Researchers put the power of a server farm on a chip
Complex optimization problems — like calculating the most efficient delivery routes, optimally moving goods through supply chains or routing passengers to destinations on-demand — can require power-draining computations that keep server farms running 24/7. But Berkeley engineers have now found an innovative way to dramatically reduce both the energy and hardware requirements for these computations by using machine learning to map a powerful algorithm onto a single, programmable chip.
“If you follow our protocol, you may be able to solve these problems an order of magnitude faster than on an ordinary computer,” said Sayeef Salahuddin, professor of electrical engineering and computer sciences and senior author of a study published in Nature Electronics that describes this work.
While algorithms for solving complex optimization problems do exist, Salahuddin and his team set out to build an algorithm that would require only minimal hardware — in this case, a single, programmable chip. In the study, researchers tested both the efficacy of this algorithm and its viability on hardware. “We wanted to demonstrate how this protocol would work in a future large-scale chip design,” said Salahuddin.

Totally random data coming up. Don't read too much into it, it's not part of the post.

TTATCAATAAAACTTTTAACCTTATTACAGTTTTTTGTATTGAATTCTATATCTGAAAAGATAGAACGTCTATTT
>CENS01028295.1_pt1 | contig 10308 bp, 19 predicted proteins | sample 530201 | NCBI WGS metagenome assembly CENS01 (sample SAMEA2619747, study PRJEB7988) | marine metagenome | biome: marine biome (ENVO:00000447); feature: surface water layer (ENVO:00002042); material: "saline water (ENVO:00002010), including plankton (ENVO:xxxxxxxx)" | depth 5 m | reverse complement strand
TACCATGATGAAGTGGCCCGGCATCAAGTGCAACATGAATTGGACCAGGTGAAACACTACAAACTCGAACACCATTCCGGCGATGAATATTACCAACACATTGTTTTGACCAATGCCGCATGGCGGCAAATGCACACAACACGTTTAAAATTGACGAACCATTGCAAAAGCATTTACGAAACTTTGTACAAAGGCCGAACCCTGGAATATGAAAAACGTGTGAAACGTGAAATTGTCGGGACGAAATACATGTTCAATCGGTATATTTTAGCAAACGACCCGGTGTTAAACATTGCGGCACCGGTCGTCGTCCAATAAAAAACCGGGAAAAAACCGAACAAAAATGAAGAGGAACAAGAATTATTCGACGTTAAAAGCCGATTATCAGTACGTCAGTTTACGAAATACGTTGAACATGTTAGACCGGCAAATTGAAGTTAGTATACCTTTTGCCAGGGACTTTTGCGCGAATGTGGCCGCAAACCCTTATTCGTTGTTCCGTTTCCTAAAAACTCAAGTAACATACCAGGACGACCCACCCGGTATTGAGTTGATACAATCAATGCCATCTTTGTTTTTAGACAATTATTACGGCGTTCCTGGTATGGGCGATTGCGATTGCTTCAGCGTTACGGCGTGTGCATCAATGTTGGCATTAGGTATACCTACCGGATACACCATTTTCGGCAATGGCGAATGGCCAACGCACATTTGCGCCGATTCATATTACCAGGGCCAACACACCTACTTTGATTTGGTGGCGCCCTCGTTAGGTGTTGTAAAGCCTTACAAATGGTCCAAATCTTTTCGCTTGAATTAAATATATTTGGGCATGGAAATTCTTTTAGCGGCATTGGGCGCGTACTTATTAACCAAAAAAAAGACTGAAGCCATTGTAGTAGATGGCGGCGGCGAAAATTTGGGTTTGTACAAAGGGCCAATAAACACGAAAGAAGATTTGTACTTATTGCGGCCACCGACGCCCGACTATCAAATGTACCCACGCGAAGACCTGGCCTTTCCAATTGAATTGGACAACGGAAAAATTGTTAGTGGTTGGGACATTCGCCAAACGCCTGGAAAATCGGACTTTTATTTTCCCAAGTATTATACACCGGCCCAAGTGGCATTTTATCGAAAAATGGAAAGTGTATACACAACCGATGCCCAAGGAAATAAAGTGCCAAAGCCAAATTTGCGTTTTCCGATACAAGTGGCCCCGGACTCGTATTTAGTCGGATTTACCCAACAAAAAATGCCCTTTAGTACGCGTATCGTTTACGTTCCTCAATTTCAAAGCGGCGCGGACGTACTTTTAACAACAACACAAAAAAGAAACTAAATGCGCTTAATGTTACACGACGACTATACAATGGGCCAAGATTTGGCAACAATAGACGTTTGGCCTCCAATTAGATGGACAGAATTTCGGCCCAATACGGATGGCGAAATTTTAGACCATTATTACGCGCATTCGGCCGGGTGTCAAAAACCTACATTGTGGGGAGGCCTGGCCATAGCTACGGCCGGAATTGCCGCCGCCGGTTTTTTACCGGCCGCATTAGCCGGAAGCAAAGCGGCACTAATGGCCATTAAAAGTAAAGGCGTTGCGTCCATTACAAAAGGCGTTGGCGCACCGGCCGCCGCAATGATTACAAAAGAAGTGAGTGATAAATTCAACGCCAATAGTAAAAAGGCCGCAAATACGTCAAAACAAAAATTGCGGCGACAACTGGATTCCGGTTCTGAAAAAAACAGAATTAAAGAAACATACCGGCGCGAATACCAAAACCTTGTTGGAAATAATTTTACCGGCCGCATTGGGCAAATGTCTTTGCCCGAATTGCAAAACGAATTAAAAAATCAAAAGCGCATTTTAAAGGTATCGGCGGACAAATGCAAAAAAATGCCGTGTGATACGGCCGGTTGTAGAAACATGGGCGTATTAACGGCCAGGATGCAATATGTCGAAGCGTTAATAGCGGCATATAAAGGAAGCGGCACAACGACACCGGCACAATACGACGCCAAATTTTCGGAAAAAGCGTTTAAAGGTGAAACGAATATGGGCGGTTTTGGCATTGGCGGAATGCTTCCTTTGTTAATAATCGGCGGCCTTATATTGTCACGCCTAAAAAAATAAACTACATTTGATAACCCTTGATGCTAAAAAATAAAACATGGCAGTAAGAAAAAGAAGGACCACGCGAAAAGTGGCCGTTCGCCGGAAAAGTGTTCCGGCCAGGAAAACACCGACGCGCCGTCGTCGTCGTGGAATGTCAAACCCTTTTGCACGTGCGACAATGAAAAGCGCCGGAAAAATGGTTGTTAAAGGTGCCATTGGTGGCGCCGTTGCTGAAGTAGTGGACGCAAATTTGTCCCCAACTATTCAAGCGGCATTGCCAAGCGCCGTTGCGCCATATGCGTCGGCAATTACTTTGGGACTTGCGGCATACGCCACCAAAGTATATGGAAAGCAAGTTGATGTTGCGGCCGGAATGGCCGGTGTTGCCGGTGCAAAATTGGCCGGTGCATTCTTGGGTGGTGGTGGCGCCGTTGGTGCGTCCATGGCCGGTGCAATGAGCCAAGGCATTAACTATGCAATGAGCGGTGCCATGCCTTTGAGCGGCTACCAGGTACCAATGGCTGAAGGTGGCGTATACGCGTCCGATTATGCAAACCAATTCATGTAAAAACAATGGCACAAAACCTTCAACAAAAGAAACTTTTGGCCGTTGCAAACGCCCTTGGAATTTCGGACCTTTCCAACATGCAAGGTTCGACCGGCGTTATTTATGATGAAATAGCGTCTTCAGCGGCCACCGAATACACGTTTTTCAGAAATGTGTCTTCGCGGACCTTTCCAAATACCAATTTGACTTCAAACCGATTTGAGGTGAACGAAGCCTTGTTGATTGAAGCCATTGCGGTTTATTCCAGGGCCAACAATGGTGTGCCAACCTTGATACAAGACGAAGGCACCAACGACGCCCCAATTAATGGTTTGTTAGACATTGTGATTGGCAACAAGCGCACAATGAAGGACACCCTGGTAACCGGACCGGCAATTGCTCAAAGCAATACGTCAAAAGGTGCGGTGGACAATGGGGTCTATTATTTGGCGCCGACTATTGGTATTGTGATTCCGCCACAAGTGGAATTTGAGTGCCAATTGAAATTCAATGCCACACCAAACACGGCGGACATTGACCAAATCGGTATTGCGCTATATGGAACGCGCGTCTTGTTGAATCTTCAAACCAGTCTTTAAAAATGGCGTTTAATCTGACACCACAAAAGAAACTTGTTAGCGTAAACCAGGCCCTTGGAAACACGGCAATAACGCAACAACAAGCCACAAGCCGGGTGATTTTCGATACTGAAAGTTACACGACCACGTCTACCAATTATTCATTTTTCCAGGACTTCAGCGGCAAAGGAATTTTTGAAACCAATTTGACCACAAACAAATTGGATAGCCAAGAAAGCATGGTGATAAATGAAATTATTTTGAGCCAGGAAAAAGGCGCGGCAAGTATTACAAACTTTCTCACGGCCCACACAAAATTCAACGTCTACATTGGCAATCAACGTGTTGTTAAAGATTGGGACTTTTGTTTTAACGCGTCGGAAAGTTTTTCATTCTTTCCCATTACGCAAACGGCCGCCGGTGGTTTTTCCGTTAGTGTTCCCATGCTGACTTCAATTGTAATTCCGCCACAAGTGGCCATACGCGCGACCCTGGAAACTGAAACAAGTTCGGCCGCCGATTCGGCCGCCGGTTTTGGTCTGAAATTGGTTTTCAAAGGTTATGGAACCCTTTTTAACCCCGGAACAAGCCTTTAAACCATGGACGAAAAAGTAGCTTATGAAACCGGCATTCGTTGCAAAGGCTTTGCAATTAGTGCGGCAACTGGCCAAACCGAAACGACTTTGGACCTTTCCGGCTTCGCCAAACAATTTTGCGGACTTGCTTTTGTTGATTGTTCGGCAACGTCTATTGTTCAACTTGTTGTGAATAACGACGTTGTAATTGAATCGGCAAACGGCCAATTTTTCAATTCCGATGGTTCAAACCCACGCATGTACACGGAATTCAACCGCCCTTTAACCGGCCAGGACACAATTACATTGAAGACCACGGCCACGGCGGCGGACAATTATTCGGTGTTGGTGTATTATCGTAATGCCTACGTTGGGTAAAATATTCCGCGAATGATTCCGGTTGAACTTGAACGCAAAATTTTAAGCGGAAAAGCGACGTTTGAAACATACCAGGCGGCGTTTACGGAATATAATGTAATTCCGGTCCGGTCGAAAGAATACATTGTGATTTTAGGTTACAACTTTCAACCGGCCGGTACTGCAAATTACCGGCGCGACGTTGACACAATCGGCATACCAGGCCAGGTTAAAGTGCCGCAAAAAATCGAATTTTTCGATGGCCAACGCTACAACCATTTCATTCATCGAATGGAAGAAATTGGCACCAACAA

The researchers put their chip to the test against a traditional processor on power-hungry tasks, like factoring 16-bit numbers. The chip beat the processor every time.
“By using our proposed algorithm and hardware combination, we were able to solve larger problems than previous methods while using less power and less time,” said Saavan Patel, lead author of the study and a Ph.D. candidate in Salahuddin’s lab. “This could enable a future where such problems are solved instantaneously, anywhere and in real time.”
By combining machine learning with hardware design, the researchers hope to eventually develop a protocol that will enable small devices to quickly solve optimization problems. “Someday a delivery person might be able to calculate the most efficient distribution route in just a few minutes using a cell phone or a smart watch,” said Salahuddin. “This could help reduce our dependence on power-hungry server farms and, potentially, our carbon footprint.”
Philip Canoza, a Ph.D. candidate in Salahuddin’s lab, is also a co-author of this study.